CRITICAL ANALYSIS

The characters in this novel are extremely relatable and those you would likely see in any high school. Their relationships are realistic and fluid, their observances sound spot on what a teenager would say. For example, the “first ten lies they tell you in high school” and her witty observation that “It’s easier to floss with barbed wire than admit you like someone in middle school” are exactly what a teenager version of me would write in her diary. The main character’s struggle is authentic to her age; she fights against expressing her pain but fears what others will think of her while not being self-aware enough to get to the real root of her problem.

Sexual violence and harassment remain a difficult and all too common issue for teens to face, and this novel addresses those issues in a very sincere fashion. It does not sugar coat how depressed she becomes after the attack or the terror she feels at facing her attacker at school. It doesn’t spare the reader’s feelings but seeks to elicit an honest response to such a trying time in her life. The events in the story are spurred by this realism and by her reaction to what life has thrown at her. The ending, however, seems rushed as if the author wished to tie up the loose ends and leave us with a happy ending wrapped in a neat bow. While her actions, by this point in her emotional journey, are believable, the situation that she is thrown into feels forced and too contrived.

The running theme tying the story together is obvious expression. Her trauma has caused her to withdraw from others for fear of judgement, reprisal, or a fear of speaking the words out loud and forcing herself to confront what happened to her at the party. Her silence stifles her social life, family life, schoolwork, emotional growth, and her art. She doesn’t want to confront it; she wants to escape what happened rather than speak it aloud and make it more real. SO, she tries to find other means of escape when silence isn’t enough. We see this as depression takes ahold of her and saps her energy–“I just want to sleep. A coma would be nice. Or amnesia. Anything, just to get rid of this, these thoughts, whispers in my mind. Did he rape my head, too?”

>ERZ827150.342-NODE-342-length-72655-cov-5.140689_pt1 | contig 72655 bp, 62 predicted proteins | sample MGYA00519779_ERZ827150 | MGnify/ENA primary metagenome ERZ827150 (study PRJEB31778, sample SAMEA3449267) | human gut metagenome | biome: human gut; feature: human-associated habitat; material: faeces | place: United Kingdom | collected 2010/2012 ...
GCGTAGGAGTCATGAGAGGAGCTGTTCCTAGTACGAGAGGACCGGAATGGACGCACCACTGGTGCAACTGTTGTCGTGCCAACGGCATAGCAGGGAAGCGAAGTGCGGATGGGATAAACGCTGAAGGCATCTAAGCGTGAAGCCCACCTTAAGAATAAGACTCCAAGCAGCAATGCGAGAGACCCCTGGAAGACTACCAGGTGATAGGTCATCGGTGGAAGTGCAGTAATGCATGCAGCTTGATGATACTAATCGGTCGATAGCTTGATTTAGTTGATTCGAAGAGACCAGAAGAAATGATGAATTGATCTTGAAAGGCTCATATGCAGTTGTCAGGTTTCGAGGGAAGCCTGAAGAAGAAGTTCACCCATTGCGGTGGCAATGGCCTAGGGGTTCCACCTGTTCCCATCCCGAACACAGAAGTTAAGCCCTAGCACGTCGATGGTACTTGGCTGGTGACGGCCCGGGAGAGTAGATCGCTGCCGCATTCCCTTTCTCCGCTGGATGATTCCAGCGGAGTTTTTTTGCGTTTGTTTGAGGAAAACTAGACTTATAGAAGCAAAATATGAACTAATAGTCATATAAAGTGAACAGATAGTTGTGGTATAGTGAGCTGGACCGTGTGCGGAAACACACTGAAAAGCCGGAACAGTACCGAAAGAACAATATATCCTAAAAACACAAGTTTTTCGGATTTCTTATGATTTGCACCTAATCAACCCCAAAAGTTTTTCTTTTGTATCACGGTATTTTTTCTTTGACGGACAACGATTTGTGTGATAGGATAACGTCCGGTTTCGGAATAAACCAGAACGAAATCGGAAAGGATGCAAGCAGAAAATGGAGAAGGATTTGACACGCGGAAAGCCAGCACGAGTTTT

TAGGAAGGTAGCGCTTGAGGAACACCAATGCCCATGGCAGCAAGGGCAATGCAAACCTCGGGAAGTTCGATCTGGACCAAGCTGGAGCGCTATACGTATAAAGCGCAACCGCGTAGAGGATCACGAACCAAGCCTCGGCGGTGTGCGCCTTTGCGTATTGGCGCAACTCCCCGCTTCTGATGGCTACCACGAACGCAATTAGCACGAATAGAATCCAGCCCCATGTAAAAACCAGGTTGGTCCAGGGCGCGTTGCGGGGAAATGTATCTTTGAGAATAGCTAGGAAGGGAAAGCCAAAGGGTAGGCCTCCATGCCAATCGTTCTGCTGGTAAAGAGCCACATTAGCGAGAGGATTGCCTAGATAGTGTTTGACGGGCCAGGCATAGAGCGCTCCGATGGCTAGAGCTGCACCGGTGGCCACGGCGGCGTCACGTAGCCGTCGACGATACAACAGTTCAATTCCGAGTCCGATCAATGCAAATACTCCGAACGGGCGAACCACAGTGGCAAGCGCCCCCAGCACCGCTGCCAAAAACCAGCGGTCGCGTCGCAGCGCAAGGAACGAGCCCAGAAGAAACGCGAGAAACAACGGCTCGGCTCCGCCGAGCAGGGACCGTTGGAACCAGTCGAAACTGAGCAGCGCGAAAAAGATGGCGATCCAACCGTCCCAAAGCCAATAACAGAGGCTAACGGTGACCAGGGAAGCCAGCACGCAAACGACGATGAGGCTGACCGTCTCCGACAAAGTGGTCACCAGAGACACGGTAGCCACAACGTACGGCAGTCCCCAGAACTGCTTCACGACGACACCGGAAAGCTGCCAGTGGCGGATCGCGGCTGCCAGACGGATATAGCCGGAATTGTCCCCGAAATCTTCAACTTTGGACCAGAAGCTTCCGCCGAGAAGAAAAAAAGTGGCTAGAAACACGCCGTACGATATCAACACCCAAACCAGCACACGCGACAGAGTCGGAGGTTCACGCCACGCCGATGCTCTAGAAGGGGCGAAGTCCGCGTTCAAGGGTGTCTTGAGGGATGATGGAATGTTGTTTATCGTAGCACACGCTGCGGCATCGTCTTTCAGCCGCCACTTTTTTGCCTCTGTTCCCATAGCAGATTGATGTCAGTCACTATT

It is only when her art teacher speaks the main truth of the novel (“When people don’t express themselves, they die one piece at a time.”) that we begin to realize that is what we are witnessing. She is dying. She has withdrawn so much from others and herself that she might as well be dead. Expression is what turns everything around. She finds a strength within herself that so many teenagers will relate to, that so many are searching for, at the end of the novel. Only after freeing herself is she able to overcome that horrible night and begin to move forward.

REVIEW EXCERPTS

From Publisher’s Weekly: “In a stunning first novel, Anderson uses keen observations and vivid imagery to pull readers into the head of an isolated teenager.… the book’s overall gritty realism and Melinda’s hard-won metamorphosis will leave readers touched and inspired.”

From School Library Journal: “This powerful novel deals with a difficult yet important topic-rape… Melinda’s pain is palpable, and readers will totally empathize with her. This is a compelling book, with sharp, crisp writing that draws readers in, engulfing them in the story.”

CONNECTIONS

-Pair with other books about mental health in high school:
Thirteen Reasons Why by Jay Asher
The Perks of Being a Wallflower by Stephen Chbosky
It’s Kind of a Funny Story by Ned Vizzini
All the Bright Places by Jennifer Niven
Looking for Alaska by John Green
Impulse by Ellen Hopkins
My Heart and Other Black Holes by Jasmine Warga

-Pair with other teen reads about sexual assault:
Just Listen by Sarah Dessen
Some Boys by Patty Blount
All the Rage by Courtney Summers